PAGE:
Wedge Island is located north of Lancelin, and just south of Cervantes, on the Western Australian coast, approximately 180 kilometres north of Perth.
The island lies within the Turquoise Coast Islands Nature Reserve Group, a chain of some 40 islands.
Wedge Island is an A-Class Nature Reserve situated within the Jurien Bay Marine Park and managed by the Parks and Wildlife section of the department of Biodiversity, Conservation and Attractions (DBCA). The island is dominated by Nitre bush (Nitraria billardierei), which is an important habitat for most of the island’s fauna.
Wedge Island has been mostly disconnected from the mainland throughout the last decade, with a stretch of deep water now running between the island and mainland coastline, therefore typically only making the island accessible by boat or kayak.
This has been a natural barrier which has prevented feral predators such as foxes and cats from accessing the island, and reduced human disturbance – which has allowed the island vegetation to rehabilitate naturally.
The island is managed for the conservation of flora and fauna and is an important sanctuary for a variety of breeding seabirds, shorebirds, mammals and reptiles, including resting Sealions (Neophoca cinerea). There are many important species which call Wedge Island their home, including seabirds such as Osprey (Pandion haliaetus), Fairy Tern (Stemula nereis), Crested Tern (Thalasseus bergii), Pacific Gull (Larus pacificus), White-faced Storm Petrel (Pelagodroma marina), Pied Cormorant (Phalacrocorax varius) and Pied Oystercatcher (Haematopus longirostris). Approximately 300 pairs from seven different bird species rely on the island for breeding and refuge.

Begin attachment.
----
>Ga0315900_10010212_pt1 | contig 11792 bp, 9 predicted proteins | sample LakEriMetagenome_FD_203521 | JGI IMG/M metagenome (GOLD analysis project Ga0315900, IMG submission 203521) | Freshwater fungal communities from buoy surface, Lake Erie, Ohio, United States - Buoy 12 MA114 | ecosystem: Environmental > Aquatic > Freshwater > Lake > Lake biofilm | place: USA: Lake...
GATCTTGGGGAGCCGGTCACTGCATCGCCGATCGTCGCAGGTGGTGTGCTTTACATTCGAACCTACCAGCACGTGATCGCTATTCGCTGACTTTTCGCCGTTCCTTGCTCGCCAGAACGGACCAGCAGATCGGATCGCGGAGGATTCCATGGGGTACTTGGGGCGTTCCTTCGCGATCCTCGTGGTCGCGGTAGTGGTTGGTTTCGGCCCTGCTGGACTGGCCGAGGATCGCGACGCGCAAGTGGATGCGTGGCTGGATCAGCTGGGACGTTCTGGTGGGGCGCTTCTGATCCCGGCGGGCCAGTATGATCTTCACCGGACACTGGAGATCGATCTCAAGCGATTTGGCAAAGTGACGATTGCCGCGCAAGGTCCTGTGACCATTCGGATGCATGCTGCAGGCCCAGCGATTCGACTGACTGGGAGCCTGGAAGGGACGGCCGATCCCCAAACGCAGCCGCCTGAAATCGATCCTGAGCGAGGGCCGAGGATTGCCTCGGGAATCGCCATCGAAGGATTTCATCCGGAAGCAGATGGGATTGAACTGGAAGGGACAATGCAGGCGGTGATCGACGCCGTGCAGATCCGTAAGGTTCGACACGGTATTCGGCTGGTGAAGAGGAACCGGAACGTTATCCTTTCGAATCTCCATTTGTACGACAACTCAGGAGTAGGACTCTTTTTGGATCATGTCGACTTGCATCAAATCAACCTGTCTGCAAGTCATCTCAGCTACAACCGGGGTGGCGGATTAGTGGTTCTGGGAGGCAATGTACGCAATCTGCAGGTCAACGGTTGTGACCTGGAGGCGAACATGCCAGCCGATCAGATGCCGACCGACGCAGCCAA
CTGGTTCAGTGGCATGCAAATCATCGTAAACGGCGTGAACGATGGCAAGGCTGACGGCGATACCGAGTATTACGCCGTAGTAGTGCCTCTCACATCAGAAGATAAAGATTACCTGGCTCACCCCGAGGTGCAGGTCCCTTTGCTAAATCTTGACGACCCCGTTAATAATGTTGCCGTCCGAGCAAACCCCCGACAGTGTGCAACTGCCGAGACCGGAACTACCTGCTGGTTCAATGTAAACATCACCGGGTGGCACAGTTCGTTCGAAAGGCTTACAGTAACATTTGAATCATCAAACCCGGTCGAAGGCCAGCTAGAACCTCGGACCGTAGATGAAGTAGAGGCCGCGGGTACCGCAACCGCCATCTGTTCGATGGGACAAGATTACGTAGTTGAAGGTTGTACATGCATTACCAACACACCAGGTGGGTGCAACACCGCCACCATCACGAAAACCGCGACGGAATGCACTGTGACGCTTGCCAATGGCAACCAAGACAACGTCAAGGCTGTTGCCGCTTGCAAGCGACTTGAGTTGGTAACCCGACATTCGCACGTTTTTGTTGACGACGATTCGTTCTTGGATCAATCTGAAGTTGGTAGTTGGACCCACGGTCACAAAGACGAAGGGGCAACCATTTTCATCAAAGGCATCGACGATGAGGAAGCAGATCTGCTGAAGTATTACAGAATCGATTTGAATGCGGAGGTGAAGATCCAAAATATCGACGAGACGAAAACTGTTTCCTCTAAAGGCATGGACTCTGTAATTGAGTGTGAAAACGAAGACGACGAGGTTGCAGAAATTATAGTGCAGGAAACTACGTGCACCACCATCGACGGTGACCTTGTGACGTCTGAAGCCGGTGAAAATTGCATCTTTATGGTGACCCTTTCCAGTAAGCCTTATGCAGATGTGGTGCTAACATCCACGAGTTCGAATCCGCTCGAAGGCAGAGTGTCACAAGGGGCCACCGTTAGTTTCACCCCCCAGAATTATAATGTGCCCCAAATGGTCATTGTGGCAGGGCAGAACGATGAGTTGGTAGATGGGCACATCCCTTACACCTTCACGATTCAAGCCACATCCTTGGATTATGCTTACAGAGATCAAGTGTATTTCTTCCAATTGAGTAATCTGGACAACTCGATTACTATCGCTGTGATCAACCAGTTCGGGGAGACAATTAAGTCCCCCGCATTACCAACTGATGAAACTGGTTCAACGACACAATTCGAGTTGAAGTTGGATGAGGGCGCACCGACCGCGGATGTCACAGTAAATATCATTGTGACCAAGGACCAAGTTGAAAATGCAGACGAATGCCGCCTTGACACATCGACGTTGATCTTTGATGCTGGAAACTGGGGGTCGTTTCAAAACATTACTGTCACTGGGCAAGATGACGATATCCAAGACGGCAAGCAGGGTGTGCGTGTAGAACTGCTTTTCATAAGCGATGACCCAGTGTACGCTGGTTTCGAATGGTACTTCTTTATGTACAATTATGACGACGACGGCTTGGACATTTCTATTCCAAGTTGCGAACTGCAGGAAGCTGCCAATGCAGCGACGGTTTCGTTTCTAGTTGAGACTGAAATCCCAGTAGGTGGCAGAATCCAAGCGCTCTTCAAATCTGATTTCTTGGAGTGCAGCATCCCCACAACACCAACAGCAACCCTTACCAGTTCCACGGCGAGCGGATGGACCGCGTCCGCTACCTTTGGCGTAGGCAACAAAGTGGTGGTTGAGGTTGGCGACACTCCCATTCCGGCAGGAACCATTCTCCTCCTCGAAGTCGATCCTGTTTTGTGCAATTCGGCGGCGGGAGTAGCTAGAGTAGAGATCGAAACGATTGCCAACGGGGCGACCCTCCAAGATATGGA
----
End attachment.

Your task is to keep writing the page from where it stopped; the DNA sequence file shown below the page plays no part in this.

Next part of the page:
The island is also home to reptiles such as the Marbled Gecko (Christinus marmoratus), Western Limestone Ctenotus (Ctenotus australis) and West-coast Laterite Ctenotus (Ctenotus fallens). The island is also home to the Bush Rat (Rattus fuscipes).
Spring and summer is an important time of the year when most of the island’s inhabitants are breeding. However it is important to note that nests and burrows are fragile, and can be vulnerable to human disturbance. Nesting seabirds are strongly attached to nest sites, and if disturbed may abandon the site.
Source: NARViS and wedgewa.com.au